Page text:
Friday, August 5, 2011

BOOK REVIEW: Straight Razor Cure

Title: Straight Razor Cure

Author: Daniel Polansky

Publisher: H&S Fiction

RRP: $29.99

ISBN: 9781444721300

Release Date: Aug 2011

Pages: 368


Criminal. Killer. Hero.

Welcome to Low Town. Here, the criminal is king. The streets are filled with the screeching of fish hags, the cries of swindled merchants, the inviting murmurs of working girls. Here, people can disappear, and the lacklustre efforts of the guard ensure they are never found.

Warden is an ex-soldier who has seen the worst men have to offer; now a narcotics dealer with a rich, bloody past and a way of inviting danger. You'd struggle to find someone with a soul as dark and troubled as his.

But then a missing child, murdered and horribly mutilated, is discovered in an alley.

And then another.

With a mind as sharp as a blade and an old but powerful friend in the city, he's the only man with a hope of finding the killer.

If the killer doesn't find him first.


Let me start by saying this fantasy novel is not one based on a main character with magical or mystical powers, which the cover may lead you to believe. This is the darkest, most disturbing and unflinching fantasy novel focusing on the criminal underworld that I’ve read. There is humour in The Straight Razor Cure, but it is also on the dark side, and very in keeping with the grim setting and tone, making it feel more like an Elmore Leonard novel.

The main character, Warden, is not a nice guy; he’s an ugly, disgraced soldier and intelligence agent who fell from grace and then made his mark on the city by becoming a drug dealer and crime lord of a city district.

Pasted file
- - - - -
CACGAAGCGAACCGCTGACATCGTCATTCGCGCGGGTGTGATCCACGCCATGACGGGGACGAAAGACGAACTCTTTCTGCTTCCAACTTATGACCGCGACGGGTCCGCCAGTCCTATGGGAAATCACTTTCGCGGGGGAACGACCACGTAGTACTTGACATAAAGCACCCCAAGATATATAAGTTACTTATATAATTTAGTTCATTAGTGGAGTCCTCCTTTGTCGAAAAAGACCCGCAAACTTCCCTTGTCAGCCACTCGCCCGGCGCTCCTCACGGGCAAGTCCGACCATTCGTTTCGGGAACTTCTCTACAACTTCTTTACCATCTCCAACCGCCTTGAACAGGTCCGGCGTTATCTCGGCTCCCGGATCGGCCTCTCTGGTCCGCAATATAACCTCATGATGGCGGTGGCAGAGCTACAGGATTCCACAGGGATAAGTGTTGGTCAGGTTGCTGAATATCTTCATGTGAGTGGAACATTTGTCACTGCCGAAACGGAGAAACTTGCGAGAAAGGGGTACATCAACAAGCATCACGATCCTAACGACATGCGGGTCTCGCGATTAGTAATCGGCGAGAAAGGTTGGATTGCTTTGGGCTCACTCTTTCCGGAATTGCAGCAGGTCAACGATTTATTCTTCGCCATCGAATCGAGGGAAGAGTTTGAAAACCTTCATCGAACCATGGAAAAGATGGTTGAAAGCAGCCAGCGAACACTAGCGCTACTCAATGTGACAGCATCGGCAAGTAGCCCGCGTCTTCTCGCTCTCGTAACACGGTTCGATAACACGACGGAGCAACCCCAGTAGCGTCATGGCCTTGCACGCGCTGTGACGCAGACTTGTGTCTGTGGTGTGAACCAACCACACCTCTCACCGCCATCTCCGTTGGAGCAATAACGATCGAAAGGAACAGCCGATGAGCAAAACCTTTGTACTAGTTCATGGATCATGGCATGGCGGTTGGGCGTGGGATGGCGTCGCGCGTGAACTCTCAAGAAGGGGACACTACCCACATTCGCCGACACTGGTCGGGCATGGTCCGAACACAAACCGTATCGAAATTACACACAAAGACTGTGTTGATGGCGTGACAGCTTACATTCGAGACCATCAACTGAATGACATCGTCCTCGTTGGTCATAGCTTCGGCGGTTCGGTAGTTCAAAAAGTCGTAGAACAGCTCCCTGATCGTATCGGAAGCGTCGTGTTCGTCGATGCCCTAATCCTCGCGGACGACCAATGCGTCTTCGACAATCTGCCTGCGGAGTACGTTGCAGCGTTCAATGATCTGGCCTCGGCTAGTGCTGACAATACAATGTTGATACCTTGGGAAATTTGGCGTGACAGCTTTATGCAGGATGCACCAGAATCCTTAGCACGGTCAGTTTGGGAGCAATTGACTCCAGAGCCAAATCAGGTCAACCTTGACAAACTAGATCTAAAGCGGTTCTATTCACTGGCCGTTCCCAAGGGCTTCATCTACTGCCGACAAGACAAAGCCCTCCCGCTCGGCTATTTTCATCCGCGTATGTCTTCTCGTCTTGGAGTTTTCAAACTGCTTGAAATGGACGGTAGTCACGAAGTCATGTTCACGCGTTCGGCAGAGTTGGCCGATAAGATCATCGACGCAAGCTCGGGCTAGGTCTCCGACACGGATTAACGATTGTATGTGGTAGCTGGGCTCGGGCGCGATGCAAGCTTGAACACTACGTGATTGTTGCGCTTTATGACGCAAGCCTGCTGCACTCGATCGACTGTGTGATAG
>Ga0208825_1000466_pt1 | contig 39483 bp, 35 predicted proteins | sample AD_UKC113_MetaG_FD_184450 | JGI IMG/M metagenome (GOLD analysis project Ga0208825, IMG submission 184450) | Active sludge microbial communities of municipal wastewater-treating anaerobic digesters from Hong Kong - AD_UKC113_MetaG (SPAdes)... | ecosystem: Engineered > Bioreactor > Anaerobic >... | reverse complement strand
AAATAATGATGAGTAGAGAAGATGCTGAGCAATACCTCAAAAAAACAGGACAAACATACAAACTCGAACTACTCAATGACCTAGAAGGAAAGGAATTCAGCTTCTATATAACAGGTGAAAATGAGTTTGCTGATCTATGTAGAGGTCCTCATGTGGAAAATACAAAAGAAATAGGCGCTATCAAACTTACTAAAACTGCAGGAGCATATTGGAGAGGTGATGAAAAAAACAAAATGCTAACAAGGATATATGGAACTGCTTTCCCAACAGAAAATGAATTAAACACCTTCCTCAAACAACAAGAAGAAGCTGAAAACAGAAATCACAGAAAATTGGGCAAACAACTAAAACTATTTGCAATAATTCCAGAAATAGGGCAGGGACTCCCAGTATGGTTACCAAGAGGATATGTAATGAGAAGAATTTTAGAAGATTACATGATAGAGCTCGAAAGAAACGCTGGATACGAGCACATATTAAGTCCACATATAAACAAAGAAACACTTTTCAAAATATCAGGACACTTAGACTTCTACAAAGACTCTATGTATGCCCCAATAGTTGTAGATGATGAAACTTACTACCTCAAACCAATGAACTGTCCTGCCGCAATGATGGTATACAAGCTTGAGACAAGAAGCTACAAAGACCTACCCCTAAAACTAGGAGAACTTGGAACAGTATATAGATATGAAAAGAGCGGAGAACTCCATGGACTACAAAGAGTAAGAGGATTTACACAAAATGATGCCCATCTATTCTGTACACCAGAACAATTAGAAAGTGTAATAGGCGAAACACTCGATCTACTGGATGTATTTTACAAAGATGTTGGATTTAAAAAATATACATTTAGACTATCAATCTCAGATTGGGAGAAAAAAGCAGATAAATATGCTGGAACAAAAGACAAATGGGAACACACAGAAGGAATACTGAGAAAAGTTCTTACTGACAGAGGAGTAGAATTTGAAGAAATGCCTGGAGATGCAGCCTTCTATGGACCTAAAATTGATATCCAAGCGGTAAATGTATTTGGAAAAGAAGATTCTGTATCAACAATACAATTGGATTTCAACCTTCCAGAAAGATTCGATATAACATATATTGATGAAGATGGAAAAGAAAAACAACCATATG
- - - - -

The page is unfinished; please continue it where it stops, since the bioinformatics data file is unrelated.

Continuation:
I generally don’t have an issue with swearing, but there were moments where extremely strong swear words and phrases were used for no real reason that I could see and they were scattered with a blunderbuss approach. Sometimes the swearing was not there to highlight a tense scene, or underline a strong emotion, it was just there. The problem was the next time that swear word showed up it had lost its shock value and impact, which would have tied me into the scene and make me feel as shocked as the character.

The story takes place very firmly on the streets of Rigus, a city in the Thirteen Lands, but we never leave its dirty streets and seedy establishments. There might be a wild and wonderful world out there filled with fantastical creatures and other strange beings, but I doubt it fits in with the world Polansky has created. This is a crime novel with an icing of fantasy, where the fantastical elements are almost incidental to the world and the people living in it. Magic is a dangerous and unpredictable weapon, used by a few, and most avoid it because of the risks involved.

Overall this was an intentionally bleak and unpredictable crime novel, set in a fantasy world, where the intriguing story and the mystery kept me going, more than my interest in the main character, who was not very likeable by design.

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